Udupi is an interesting place with lot of scenic tourist spots around, but it takes time reaching each of them. I had a few options in mind – Kollur, Agumbe, Karkala among others. I had rounded it to two options – Kollur or Karkala. My friend Vijay had suggested me to head to the Kollur temple as it was located amidst forest and you also get free food (A good enough reason to travel two and half hours each way) I was finding Karkala interesting, but one review that I had read said Karkala has slippery steps and you got to be careful in monsoons.

So, I started the day with no clear plans. I went in search of breakfast and no restaurants were open at 8 am near the bus stand. So, I trudged back all across to Woodlands hoping that it will be open. Luckily they had just opened (their timing of breakfast is from 8.30 am!). After breaking my fast, I returned back to the bus stand. Instinctively, I caught a bus to Kollur. It took almost 2 and half hours for a 75 km trip. After Kundapura, the road was bad for a stretch of 10 km and I was wondering if the ride is going to be bumpy. But luckily the hill roads were much better.
Breakfast at Woodlands - Udupi Masala Dosa
As I reached the temple, it started pouring. There was huge queue and I was wondering, why I came here. I stood in the queue at around 12.15 pm and luckily I was sent in around 1.25 pm. Behind me, the line was closed and were to be remained close till 3 pm! After finishing the prayers, I went back to the Annadhanam Hall for food and joined the queue there. It took 30 minutes, but the food was pretty good and experience different. They had Rice with Rasam, Sambhar and ended with sweet Payasam. I came back and it was still raining. There was so much of rains at this place.

Kollur Mookambika Temple amidst rains
I started back at 2.45 and I was wondering where to go next. I hopped onto a bus heading for Kundapura and then went to Anegudde which is considered to have a beautiful Ganesha temple atop a hill. It turned out to be a dull place. So again, I started to Udupi at around 5.10 pm from there. At around 5.55 pm, I got down at Udupi Bypass and caught another bus to Malpe beach. It was a day of impulse decisions.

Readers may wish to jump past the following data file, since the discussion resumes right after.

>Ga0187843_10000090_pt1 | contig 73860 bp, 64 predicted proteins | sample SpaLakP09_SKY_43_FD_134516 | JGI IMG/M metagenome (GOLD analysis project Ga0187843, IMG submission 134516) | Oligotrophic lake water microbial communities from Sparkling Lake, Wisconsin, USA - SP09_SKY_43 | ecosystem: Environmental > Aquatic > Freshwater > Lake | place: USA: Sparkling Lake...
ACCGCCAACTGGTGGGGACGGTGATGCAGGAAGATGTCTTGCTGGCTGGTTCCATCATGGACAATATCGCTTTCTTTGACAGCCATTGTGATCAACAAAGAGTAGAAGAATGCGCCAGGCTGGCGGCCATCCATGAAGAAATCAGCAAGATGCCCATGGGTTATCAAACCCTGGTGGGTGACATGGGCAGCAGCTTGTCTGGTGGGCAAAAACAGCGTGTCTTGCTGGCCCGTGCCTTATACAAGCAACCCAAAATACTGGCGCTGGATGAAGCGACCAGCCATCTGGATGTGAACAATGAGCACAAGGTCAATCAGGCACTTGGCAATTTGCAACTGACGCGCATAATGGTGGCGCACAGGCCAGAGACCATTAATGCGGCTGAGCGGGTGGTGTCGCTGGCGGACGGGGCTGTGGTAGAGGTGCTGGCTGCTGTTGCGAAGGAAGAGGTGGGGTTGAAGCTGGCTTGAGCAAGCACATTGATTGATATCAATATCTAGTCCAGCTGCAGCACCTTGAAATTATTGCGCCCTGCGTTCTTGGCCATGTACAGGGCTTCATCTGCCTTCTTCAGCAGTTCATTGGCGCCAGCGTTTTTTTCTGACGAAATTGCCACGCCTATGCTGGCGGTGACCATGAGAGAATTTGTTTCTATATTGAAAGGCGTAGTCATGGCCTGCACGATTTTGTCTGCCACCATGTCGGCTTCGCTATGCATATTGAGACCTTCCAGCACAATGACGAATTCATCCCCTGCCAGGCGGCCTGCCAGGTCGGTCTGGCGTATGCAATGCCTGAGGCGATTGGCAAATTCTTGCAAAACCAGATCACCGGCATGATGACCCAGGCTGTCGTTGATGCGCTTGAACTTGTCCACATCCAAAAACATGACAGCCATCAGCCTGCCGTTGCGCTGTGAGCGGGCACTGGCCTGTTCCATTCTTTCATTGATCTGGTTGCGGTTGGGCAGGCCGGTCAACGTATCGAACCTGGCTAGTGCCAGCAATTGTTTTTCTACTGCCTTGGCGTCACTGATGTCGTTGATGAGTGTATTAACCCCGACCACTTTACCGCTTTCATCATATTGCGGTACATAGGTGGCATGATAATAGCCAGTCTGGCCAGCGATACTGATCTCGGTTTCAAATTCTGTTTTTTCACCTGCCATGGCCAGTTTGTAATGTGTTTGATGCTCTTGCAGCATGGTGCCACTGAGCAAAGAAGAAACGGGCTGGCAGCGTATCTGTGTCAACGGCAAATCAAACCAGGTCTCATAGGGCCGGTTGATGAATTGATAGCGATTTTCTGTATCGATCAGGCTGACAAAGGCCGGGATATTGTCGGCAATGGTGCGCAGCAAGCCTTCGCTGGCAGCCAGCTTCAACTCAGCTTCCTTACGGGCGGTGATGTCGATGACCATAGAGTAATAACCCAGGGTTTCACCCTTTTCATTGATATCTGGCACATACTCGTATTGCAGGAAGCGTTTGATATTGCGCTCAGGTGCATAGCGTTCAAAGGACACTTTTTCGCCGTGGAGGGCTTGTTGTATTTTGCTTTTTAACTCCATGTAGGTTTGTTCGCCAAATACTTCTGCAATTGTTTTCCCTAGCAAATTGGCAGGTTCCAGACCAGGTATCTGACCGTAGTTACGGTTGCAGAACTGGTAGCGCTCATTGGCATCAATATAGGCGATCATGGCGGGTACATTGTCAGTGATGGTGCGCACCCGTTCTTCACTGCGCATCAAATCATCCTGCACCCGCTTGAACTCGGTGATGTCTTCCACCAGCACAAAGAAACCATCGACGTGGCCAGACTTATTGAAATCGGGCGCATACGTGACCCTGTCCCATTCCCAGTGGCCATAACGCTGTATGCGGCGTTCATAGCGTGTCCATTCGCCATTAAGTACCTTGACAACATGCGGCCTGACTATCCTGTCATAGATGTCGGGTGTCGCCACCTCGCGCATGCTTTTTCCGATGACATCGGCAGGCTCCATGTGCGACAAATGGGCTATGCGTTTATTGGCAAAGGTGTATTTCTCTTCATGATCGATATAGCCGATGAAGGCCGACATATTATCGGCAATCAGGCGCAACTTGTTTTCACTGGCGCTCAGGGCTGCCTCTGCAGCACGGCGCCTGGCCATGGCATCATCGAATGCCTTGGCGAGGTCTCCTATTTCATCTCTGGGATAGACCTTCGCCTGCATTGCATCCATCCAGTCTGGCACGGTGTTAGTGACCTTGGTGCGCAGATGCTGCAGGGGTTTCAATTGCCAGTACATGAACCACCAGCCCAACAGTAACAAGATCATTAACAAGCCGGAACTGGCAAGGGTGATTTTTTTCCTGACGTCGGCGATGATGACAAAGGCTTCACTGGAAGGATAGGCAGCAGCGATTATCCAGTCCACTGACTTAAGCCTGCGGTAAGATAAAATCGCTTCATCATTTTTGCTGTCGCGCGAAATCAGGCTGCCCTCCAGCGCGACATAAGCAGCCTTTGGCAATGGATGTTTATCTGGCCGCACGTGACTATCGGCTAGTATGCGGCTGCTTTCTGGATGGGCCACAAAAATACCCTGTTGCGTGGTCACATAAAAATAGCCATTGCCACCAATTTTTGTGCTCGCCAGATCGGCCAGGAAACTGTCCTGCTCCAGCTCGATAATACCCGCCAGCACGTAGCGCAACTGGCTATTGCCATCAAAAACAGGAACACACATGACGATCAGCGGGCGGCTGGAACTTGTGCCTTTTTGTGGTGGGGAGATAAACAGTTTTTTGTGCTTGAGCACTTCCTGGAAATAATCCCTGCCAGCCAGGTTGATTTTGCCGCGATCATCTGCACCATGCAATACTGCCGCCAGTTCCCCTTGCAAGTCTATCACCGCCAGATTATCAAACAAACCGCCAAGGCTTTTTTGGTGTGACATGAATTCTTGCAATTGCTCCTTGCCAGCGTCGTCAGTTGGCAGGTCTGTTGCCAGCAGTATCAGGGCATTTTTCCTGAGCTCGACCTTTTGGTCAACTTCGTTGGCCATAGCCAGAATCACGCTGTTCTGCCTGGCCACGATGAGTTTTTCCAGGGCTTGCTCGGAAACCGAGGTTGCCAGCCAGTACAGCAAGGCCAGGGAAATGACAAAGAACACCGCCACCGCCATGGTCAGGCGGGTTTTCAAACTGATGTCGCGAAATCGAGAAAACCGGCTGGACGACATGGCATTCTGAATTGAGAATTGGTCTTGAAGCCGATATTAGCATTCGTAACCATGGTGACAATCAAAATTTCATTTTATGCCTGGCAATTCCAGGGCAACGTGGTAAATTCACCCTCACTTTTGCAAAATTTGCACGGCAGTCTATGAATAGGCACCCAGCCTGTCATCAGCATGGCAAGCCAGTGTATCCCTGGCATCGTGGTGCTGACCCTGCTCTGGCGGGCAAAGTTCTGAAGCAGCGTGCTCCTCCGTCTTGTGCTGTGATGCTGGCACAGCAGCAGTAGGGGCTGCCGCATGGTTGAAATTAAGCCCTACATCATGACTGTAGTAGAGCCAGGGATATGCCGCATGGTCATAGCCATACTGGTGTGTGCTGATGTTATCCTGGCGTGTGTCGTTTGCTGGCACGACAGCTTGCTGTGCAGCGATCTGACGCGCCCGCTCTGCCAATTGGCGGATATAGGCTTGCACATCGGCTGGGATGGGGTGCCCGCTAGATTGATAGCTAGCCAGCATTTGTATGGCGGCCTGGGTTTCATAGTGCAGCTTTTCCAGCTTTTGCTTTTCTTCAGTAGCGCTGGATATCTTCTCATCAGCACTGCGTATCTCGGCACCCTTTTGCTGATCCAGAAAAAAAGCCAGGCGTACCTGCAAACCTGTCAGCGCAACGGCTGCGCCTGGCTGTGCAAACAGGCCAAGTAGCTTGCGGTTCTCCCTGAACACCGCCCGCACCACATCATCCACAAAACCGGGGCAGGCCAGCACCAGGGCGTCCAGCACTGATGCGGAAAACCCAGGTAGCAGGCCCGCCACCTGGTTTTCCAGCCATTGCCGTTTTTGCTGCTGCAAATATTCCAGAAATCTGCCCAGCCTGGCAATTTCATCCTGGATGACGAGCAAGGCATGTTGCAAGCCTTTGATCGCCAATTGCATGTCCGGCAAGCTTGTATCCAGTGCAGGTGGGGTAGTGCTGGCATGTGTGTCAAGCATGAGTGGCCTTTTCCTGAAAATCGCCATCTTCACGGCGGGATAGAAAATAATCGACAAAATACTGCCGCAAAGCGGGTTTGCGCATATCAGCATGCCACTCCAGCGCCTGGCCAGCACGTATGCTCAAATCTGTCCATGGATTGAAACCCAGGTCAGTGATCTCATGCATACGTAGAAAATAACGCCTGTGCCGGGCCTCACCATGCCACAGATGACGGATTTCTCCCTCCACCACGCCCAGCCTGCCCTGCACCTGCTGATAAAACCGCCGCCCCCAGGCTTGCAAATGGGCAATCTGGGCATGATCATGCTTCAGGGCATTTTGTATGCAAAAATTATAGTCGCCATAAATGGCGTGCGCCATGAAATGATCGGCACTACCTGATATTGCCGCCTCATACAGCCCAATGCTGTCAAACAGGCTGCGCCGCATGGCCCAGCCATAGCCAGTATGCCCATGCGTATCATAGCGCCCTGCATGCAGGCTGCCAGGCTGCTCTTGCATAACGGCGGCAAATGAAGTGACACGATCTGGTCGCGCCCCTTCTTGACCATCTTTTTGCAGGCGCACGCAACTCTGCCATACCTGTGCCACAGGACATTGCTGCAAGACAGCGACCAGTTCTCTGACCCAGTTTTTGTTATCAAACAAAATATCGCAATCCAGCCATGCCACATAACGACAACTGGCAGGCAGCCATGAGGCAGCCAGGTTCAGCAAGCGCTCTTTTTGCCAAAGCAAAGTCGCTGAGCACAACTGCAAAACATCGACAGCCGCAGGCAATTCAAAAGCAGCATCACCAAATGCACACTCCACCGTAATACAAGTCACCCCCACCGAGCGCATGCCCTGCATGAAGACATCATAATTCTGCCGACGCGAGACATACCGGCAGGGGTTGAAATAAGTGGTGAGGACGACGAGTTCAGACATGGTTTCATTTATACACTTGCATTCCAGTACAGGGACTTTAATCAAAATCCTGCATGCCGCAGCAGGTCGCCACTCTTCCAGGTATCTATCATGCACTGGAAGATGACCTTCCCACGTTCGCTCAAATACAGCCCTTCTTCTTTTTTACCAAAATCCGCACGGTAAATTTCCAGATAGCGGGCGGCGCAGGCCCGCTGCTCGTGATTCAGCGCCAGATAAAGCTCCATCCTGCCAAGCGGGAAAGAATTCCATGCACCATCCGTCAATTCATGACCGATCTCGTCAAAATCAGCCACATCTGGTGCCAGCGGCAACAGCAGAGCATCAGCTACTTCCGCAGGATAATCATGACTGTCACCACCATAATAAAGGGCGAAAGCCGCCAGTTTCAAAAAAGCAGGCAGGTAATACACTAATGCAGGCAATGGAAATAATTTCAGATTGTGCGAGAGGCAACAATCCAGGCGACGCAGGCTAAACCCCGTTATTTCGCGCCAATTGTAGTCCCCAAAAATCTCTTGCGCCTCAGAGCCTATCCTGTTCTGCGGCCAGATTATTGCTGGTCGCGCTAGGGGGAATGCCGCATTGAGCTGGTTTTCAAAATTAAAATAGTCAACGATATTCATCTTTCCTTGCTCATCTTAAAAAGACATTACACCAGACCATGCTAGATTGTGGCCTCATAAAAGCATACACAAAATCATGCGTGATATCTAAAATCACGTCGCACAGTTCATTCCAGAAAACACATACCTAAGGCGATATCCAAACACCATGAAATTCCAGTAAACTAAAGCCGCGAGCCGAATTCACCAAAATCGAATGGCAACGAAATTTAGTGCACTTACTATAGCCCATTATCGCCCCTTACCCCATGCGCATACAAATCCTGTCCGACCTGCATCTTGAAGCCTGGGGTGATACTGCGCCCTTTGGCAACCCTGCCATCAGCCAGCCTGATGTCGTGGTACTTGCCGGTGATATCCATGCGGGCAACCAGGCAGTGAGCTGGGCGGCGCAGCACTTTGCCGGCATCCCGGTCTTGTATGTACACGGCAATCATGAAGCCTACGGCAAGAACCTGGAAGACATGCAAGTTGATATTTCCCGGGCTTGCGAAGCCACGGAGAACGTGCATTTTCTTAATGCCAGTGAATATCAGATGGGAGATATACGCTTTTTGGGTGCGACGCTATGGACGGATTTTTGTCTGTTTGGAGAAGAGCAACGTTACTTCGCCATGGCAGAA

Malpe Beach
Malpe Beach is part of Malpe Village, a fishing harbour on the outskirts of Udupi. The beach is serene with White Sand, Coconut Trees, Huts and a few shops. After missing out Sunsets in Tungabhadra and Colva, I finally had my chance in Malpe amidst the heavy monsoon rains. The sunset was indeed splendid with huts and Gandhi statue in the backdrop.
Sunset at Malpe Beach
After sunset, I came back to Udupi and headed to the temples around Krishna Mutt – Chandramoulishwara Temple and Sri Anantheshwara Temple, both dedicated to Lord Shiva. Both were peaceful and not thronged by too many people. After that, went to Woodlands restaurant again for dinner. Had Udupi famous Masala Dosa and a few other items there. A very good place to have food if you are in Udupi.

Day 8 – Aug 6, 2016
The day started with a visit to Krishna Mutt. It was interesting to find the tradition of viewing the God through window also known as ‘Kanakana Kindi’. The tradition is that the famous poet Kanaka Dasa viewed Krishna through the window in 16th century when the temple was affected by earthquake and the structure had collapsed.
Udupi - Sri Krishna Mutt
Then headed for breakfast at the traditional Mitra Samaja which is a dilapidated status today. Still the food tastes pretty good here.

After checking out, started to Mangalore at around 11.30 am. Reached Managlore by about 1 pm and was wondering what to do. Went straight to Ideal Café which is well known for Ice Creams. After having Lunch there, came back to the Railway station and started reading a book. Mangalore-Chennai Express uses the modern LHB rakes (which are more agile, safe and big). But as it started raining, we figured out the windows were not closing properly and water started spraying all around (was wondering if this is the localization of German Coaches). So, I settled on my upper berth for the rest of the journey.

Day 9 – Aug 7, 2016
The train arrived 45 minutes to Chennai on the final day. Totally, I lost 5 hours of my Trip thanks to the train delays. I headed back home amidst the hot Chennai Sun which reminded me that Southwest monsoons donot affect this part of the country.